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Genetic tools for development of northern Chinook Salmon in culture



Microsatellite loci are repeating sequences of base pairs (nucleobases) within DNA. They are often used as molecular markers in genetics , for kinship , and populations. A suite of eight microsatellite loci have been identified that can be used to differentiate wild and cultured Chinook Salmon and to maintain a pedigree in cultured Chinook Salmon strains from southern BC strains. In addition to this BC strain, the industry partner, Creative Salmon also maintains a Chinook Salmon strain derived from Yukon River and maintains an extensive gene bank of cryopreserved milt from the strain, assembled over the past 15 years. This strain has been maintained with mass selection and little pedigree management. Creative Salmon is now in a position to develop a pedigreed breeding program to incorporate and improve a number of desirable and distinctive Yukon Chinook Salmon traits into their cultured strain. This project aims to develop a suite of between six and eight microsatellite markers that are sufficiently informative in northern BC and Yukon strains of Chinook Salmon to enable unique identification of individuals and family structure in cultured strains of Chinook Salmon developed for aquaculture. The project will also allow development of Standard Operating Protocols facilitating application of the markers in a cost-effective manner to large numbers of fish sampled from culture operations.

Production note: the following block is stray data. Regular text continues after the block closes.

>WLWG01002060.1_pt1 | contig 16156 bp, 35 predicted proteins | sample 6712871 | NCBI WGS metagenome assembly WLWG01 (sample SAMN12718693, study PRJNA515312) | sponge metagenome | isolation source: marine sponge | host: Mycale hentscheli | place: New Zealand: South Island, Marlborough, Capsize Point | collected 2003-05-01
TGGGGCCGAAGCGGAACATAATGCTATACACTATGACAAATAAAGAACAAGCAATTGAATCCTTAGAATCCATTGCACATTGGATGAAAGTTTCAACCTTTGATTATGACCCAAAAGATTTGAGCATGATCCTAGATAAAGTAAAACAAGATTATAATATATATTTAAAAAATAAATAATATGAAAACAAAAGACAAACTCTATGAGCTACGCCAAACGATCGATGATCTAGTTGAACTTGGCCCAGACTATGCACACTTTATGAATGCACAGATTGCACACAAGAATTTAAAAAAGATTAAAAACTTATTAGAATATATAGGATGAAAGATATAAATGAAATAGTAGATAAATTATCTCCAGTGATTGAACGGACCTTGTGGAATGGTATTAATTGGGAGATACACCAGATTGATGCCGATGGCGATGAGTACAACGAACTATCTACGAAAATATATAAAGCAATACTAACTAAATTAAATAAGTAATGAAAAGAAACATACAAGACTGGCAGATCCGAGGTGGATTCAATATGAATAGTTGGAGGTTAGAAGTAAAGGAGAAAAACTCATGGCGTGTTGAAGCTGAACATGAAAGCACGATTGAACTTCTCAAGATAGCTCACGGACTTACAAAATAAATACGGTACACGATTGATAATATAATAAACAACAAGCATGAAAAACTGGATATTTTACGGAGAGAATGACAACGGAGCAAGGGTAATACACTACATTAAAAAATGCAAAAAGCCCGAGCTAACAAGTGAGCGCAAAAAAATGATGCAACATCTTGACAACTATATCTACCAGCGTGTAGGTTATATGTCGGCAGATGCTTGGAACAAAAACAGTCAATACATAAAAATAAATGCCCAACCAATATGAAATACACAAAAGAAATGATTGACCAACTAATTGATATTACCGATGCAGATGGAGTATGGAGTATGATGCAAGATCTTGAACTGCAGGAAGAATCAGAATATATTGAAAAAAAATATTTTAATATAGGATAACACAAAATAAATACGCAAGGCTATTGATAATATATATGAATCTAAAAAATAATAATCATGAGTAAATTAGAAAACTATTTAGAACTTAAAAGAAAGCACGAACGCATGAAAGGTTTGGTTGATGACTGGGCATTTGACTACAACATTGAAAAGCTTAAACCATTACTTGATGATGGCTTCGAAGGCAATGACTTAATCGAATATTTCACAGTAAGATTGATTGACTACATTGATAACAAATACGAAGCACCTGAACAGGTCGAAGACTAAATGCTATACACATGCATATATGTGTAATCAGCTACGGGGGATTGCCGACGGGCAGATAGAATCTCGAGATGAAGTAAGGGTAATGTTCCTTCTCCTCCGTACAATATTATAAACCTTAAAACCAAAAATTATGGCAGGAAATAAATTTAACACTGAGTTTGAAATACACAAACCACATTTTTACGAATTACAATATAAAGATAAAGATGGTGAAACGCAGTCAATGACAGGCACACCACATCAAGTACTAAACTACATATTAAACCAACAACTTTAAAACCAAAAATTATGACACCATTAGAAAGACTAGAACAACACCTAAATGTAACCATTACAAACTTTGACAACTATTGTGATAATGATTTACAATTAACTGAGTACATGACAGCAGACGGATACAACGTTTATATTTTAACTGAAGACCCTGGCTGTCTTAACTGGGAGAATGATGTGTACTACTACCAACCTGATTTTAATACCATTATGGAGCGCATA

Program Name

Aquaculture Collaborative Research and Development Program (ACRDP)


2010 - 2012


Pacific: North Coast and Hecate Strait

Principal Investigator(s)

Ruth Withler

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